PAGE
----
At last, my steel toe-caps have been hidden out of sight and mind, physically and metaphorically under the stairs, as we down tools and I take a well deserved holiday. It has been another tough month at the Fife coalface but I firmly believe we are winning the fight. Plans are passed, project number one done and dusted, hangover from housewarming party been and gone. Project number 2 is now in the hands of a few talented professionals - people capable of independent decision making, while I cool my hardened heels in the Dalmatian sea, obliviously out of contact with the real-world. Actually, as I desperately try to make the editors deadline, I am once again writing in the skies, something that seems to have become a habit of late. Only this time it is with the comfort of British Airways, with my darling wife dozing by my side, happily reunited after 4 weeks apart. Although I have been there many years ago, I refresh my geography from the in-flight magazine to see exactly where our destination, the walled city of Dubrovnik, is, particularly in relation to Syria, a place that may or may not still exist by time this goes to print! Hopefully there is enough land and sea between us and it and, since Mr Macaroon has jumped on the anti-warfare jet-fighter, it may even be safer than being in France? Talking of which, Wendy reports that torrential rain has continued back home during my absence, bogging down the sheep, much the same as it has been in Scotland. I am not sure who the professionals blame for this diabolical spring but surely it will let up soon, and resume the status quo.
Last time I was there, Croatia had only just settled from its own conflicts and the break-up of Yugoslavia, when corruption was rife and your pound went a very long way. I would like to hope it has moved on somewhat since then, albeit more expensive. Dubrovnik certainly boasts seems to boast some fine places to dine these days. Once I can clear my mind of business, I am quite looking forward to studying the history of this place, which has suffered under invasion by everyone from the Romans, French, British, German and more recently Russian influences. Not being exactly a city-centre person, we are staying out on a peninsula to the south of the town - hopefully the peaceful end - with just a cool beer, an octopus and the setting sun for company.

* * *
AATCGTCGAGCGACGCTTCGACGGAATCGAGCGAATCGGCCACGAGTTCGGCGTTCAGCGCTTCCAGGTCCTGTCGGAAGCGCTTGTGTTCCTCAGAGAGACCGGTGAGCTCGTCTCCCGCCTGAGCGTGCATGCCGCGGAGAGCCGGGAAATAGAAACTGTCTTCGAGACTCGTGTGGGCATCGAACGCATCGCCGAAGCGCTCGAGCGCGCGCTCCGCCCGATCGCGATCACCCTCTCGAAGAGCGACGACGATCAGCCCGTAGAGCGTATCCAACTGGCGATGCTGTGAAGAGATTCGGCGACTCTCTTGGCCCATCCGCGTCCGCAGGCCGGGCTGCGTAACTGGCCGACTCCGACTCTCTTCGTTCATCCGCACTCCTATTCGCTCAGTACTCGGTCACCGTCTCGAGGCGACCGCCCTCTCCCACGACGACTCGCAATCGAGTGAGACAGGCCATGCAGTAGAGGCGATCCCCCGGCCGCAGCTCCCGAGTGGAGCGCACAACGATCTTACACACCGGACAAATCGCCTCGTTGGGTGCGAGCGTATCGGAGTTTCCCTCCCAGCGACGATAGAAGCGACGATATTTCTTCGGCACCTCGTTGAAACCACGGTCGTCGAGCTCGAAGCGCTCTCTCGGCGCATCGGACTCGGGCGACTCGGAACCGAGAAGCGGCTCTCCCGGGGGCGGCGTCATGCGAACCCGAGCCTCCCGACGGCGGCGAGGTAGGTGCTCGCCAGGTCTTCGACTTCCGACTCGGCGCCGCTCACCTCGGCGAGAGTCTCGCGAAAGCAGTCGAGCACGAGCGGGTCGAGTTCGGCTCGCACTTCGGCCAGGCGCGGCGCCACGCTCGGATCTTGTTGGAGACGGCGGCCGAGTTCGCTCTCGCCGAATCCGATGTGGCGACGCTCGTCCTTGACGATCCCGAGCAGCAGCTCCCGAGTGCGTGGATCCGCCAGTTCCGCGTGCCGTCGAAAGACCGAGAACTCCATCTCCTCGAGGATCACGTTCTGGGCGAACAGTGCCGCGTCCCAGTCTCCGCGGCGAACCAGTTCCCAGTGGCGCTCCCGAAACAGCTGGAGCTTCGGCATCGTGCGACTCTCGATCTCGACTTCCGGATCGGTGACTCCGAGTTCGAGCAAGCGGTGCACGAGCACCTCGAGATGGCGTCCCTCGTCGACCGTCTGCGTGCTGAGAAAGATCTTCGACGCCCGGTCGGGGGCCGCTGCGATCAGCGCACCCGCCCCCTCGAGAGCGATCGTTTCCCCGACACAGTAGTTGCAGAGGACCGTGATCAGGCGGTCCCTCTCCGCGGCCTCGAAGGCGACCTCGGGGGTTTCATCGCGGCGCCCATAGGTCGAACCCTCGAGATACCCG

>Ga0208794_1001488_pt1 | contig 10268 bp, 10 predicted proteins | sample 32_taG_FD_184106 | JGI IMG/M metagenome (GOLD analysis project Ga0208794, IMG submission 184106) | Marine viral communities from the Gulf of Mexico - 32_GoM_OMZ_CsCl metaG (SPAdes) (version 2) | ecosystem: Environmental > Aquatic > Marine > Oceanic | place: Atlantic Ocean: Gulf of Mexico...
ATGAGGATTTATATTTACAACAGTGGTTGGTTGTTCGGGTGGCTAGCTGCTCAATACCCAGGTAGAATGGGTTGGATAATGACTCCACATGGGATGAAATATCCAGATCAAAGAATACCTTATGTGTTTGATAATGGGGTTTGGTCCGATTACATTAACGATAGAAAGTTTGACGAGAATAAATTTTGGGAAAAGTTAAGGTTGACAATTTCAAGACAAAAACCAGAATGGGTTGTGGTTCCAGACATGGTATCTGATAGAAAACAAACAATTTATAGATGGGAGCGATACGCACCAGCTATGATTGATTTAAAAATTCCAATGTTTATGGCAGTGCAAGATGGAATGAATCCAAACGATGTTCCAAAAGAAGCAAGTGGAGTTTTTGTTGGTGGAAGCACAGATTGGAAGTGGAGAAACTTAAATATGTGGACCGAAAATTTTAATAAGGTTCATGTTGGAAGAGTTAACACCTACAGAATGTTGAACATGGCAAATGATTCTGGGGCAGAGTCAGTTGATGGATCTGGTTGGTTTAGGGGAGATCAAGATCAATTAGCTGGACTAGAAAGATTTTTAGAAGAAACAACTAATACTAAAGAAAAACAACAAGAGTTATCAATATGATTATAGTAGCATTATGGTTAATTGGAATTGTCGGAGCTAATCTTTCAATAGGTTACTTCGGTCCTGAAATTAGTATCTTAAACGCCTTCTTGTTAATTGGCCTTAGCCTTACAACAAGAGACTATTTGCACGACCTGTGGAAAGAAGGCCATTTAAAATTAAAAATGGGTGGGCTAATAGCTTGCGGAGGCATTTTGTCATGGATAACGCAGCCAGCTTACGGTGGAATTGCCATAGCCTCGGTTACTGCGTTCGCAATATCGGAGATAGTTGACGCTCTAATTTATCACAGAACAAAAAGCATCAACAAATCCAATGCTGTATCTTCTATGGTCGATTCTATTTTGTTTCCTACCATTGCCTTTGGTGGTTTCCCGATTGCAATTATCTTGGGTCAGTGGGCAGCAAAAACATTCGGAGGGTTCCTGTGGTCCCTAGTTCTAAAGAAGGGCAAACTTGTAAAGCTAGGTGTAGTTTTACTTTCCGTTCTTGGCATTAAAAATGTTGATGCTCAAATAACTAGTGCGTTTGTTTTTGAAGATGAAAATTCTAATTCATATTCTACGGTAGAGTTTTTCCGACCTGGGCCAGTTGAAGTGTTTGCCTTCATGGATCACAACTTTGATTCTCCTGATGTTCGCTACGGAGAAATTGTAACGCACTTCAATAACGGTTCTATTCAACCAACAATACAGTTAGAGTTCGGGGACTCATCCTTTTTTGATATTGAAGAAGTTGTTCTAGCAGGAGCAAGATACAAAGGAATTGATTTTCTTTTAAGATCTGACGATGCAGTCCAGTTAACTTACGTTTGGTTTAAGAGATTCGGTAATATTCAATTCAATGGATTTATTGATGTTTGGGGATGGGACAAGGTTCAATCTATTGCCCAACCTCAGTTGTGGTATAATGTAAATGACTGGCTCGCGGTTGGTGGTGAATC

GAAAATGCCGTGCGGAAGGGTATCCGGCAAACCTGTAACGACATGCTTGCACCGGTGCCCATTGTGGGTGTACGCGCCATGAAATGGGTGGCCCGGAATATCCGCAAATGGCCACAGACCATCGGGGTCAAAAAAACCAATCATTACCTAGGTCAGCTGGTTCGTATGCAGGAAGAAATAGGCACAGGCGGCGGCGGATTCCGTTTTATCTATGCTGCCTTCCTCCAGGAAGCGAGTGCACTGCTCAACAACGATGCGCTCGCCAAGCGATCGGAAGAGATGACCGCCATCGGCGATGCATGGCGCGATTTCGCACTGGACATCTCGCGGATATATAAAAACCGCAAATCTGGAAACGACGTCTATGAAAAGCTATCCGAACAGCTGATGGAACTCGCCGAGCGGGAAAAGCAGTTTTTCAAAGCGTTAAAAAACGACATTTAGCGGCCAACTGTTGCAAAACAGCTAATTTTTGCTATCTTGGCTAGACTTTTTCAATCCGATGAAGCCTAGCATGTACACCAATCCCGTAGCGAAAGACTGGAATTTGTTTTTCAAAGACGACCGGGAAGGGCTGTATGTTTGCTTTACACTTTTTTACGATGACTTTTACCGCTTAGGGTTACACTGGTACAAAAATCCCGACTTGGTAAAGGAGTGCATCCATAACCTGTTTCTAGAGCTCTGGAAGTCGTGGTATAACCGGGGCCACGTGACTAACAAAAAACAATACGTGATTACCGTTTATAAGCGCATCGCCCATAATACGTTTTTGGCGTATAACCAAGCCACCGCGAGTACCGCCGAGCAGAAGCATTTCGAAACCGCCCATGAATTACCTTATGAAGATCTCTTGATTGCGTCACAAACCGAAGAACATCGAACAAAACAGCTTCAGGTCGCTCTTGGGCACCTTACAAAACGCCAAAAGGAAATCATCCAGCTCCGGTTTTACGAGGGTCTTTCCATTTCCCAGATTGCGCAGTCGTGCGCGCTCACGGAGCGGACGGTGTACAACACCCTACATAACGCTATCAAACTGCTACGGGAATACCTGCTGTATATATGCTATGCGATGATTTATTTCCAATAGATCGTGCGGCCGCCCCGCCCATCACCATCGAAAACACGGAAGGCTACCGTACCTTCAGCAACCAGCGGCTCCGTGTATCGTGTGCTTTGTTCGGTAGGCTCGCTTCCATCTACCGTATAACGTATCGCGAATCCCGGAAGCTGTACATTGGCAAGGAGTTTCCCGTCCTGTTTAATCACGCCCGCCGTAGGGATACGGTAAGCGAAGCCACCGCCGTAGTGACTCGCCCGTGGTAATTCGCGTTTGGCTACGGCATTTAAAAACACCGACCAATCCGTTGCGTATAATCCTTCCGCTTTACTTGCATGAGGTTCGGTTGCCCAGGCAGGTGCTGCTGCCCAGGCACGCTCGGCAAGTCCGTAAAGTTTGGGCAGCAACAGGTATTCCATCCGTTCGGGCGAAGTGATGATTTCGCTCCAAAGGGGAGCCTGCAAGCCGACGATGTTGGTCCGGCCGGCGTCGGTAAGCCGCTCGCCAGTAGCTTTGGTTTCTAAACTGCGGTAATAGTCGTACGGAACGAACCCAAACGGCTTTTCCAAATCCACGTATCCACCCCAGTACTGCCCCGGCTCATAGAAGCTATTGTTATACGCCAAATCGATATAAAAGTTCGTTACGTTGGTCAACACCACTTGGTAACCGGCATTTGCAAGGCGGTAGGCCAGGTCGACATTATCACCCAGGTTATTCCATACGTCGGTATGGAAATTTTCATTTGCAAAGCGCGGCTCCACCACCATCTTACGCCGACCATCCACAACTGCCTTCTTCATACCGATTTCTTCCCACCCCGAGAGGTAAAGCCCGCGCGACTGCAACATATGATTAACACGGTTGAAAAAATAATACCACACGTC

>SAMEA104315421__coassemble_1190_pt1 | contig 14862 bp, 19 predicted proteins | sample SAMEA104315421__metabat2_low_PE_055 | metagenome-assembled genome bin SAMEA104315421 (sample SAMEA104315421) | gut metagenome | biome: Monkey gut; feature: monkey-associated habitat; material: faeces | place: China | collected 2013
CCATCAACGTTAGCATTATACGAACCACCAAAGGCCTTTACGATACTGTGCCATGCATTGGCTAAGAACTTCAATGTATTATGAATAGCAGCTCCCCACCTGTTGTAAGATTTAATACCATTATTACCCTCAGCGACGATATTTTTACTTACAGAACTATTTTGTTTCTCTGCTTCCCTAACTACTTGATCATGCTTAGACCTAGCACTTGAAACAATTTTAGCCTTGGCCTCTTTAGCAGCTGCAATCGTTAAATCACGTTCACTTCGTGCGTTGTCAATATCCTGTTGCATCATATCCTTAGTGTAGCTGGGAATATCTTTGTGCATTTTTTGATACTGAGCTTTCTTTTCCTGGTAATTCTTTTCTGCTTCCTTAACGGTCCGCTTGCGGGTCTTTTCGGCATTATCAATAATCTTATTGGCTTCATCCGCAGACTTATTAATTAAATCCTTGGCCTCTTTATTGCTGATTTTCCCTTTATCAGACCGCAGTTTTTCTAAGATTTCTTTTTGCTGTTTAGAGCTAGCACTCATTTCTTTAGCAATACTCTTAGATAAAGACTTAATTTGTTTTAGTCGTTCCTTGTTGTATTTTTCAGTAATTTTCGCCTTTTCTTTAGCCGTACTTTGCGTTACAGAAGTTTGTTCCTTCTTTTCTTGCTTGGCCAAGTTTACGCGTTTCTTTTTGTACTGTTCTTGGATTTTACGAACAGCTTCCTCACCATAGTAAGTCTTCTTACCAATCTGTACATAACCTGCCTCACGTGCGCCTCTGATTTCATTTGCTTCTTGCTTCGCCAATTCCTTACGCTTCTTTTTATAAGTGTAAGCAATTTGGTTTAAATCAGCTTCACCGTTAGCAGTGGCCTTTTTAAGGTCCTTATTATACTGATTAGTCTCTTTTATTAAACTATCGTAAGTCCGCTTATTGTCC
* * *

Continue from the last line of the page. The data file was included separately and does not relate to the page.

One could be forgiven in thinking that the neck tie, or cravat, was invented by the French? But, in fact, it comes from the word ‘hrvat’, meaning Croat, which was adopted by the Napoleonic army who just happened to be in the market for more stylish neck-wear to go with their boring uniforms at the time of their occupation. Apart from former Wimbledon winner, Goran Inyourfaceabit, a few footballers, and Cruella Deville, the Dalmatians haven't really made it to the realms of fame. Although Marco Polo, discoverer of all things including the mint with a hole in it, claims to have been born here. Aside from exports of virgin olive oil, seafood and the odd spotted dog, tourism is the main breadwinner of the Croatian economy.
However, there is another lesser known output from this wee corner of Europe: wine. For those of you not in the know, the quality of Croatian wine is a well kept secret, particularly Traminac, which is set to be served at the up-coming wedding of Prince Harold the younger and Angela Merkel. Is Harry really marrying the German Prime Minister, or did I get slightly mixed up there? Current affairs never was my interest.
Anyway, guess what? Our visit just happens to coincide with the Dubrovnik wine festival. Trust my wife to seek out the perfect holiday.
See you on the other side. Hic.